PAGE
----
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Celebrating the 175th Anniversary of the Founding of Oberlin College:

The Presidents of Oberlin College

William Gay Ballantine
Fourth President of Oberlin College

William Gay Ballantine (1848-1937) served as Oberlin’s fourth president from 1891 to 1896.  Ballantine began his career at Oberlin in 1878 when he served as a Professor of Greek and Hebrew Exegesis, and later as Professor of Old Testament Language and Literature. In 1889, Ballantine was named chairman of the general faculty, and in January 1891, the Board of Trustees, on the unanimous recommendation of the faculty, elected Ballantine president.

Upon Ballantine’s retirement in 1896, the chairman of the Oberlin College faculty reported “they [the faculty] have admired his public expressions, his careful scholarship, and above all his earnest embodiment, in his own convictions and endeavors …” (Annual Report of the Chairman of the Faculty, 1896).  Ballantine continued teaching and writing on various Christian scholarly topics for the rest of his life until his death in 1937.

For more information concerning the life and career of William Gay Ballantine, see the finding guide for the Presidential Records of William Gay Ballantine (2/4).

 

 

 

 

 

 

John Henry Barrows
Fifh President of Oberlin College

The fifth president of Oberlin College, John Henry Barrows (1847-1902), was the son of two Oberlin alumni—John Manning (d. 1891) and Catherine (Moore) Barrows (d. 1893), graduates of the classes of 1838 and 1839 respectively.

Barrows gained widespread recognition in 1893 as president of the World's Parliament of Religions, which brought together representatives of the world's historic religions for discussion. Stimulated by the event, Barrows published numerous works on religion. In 1898, he traveled to India and the Orient to present a series of lectures on Christianity under the auspices of the Haskell Foundation.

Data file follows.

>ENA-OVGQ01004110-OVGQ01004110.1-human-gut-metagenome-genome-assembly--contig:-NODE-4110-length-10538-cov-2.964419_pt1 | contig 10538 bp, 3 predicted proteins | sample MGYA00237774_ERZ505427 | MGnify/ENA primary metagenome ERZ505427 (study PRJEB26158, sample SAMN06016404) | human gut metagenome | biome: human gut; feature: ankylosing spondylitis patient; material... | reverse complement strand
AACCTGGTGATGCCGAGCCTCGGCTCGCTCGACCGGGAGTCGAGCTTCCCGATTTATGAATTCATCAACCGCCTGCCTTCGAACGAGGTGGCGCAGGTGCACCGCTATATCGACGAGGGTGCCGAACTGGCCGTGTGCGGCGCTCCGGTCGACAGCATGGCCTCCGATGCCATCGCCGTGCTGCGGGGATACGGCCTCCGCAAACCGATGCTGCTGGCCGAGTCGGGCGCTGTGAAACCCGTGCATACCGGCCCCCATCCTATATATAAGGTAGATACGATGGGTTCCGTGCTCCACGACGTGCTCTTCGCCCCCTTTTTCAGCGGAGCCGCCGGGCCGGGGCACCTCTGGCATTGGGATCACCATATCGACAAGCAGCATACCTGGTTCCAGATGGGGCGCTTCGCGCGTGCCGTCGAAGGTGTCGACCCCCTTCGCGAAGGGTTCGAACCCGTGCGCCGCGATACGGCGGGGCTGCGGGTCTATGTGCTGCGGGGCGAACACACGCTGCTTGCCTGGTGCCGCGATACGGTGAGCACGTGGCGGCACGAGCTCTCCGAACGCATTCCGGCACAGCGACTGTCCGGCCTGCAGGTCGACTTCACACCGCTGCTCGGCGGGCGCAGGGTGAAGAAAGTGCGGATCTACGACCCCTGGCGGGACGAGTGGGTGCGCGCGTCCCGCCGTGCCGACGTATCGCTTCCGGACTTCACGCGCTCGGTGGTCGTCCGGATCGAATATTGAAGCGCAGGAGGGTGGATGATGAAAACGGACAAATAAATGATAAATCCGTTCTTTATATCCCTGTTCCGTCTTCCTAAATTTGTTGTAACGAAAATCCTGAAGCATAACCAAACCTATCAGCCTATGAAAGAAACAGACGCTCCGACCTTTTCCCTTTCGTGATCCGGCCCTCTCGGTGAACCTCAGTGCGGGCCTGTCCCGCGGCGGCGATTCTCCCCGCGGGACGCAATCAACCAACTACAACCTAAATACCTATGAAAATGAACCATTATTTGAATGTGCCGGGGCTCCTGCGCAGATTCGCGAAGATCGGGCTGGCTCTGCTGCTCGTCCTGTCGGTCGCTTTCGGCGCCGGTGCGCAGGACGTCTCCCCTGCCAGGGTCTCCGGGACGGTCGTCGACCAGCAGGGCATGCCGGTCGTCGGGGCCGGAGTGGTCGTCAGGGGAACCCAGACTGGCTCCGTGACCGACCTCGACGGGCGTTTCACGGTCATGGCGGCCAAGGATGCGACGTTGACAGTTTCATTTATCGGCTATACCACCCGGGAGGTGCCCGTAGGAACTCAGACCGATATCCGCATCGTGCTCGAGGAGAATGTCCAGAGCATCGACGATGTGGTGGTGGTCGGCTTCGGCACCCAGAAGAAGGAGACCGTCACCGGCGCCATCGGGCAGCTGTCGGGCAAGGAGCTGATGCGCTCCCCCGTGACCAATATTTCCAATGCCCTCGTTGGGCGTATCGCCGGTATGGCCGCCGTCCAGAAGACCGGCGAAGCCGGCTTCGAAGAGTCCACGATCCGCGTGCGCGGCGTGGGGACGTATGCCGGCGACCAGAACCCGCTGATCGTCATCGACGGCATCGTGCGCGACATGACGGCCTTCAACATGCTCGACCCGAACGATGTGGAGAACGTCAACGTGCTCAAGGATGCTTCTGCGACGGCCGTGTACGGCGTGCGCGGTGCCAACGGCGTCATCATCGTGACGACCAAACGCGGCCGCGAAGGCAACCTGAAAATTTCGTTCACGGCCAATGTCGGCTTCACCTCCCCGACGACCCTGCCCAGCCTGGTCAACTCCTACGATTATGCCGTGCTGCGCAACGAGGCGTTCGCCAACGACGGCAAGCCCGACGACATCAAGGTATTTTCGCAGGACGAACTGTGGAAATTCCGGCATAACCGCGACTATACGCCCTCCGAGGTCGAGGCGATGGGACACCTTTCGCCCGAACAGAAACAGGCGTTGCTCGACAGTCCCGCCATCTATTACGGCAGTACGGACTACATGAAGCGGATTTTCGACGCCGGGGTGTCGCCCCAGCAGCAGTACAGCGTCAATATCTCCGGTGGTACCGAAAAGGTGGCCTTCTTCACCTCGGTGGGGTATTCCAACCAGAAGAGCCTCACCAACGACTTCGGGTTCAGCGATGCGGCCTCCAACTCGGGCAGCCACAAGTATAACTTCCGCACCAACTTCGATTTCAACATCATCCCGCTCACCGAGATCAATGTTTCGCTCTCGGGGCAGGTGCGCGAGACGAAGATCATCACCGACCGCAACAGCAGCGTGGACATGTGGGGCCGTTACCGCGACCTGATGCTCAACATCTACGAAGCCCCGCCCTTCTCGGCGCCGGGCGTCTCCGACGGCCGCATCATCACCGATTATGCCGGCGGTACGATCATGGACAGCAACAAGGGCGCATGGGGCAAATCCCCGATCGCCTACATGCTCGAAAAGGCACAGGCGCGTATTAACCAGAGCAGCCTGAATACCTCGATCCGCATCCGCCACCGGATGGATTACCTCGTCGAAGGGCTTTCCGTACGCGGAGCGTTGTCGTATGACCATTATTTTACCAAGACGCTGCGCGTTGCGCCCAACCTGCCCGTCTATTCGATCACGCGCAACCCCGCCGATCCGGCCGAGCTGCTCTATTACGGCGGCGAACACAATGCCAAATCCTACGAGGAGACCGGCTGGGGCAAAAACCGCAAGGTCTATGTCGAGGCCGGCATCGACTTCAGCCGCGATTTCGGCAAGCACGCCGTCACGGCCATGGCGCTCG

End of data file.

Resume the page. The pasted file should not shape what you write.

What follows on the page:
Barrows served as the fifth president of Oberlin College from January 1899 until his death in June 1902.  During his brief tenure, the college added $600,000 to its endowment; Warner Gymnasium and Severance Chemical Laboratory were built; and Oberlin achieved new prominence in the world of higher education.  In his tribute to Barrows, Oberlin College Professor Albert H. Currier (1837-1927) wrote, ”He gave to Oberlin a new abounding life, and thus started it upon a new era of vigorous expansion" (Oberlin Review, June 12, 1902).

For more information concerning the life and career of John Henry Barrows, see the finding guide for the Presidential Records of John Henry Barrows (2/5).

 

 

 

Beginning in January 2008, the Oberlin College Archives website will feature each month one of the fourteen presidents of Oberlin College (The Oberlin Collegiate Institute from 1833-1850).  For the complete listing of the presidents and the finding guides to their presidential records, see the following link: www.oberlin.edu/archive/holdings/finding/index.html.

Announcements and Other Information

The College Archives' 2006-07 Annual Report is now available for viewing online.

OC Archives is in the news! See article, "Oberlin History Goes Digital."

Online exhibit feature: Gilford Scientific Instruments, assembled by KSU graduate intern Erica Noble.

Website feature: The Oberlin College Lesbian, Gay, Bisexual, and Transgendered (LGBT) Community History Project


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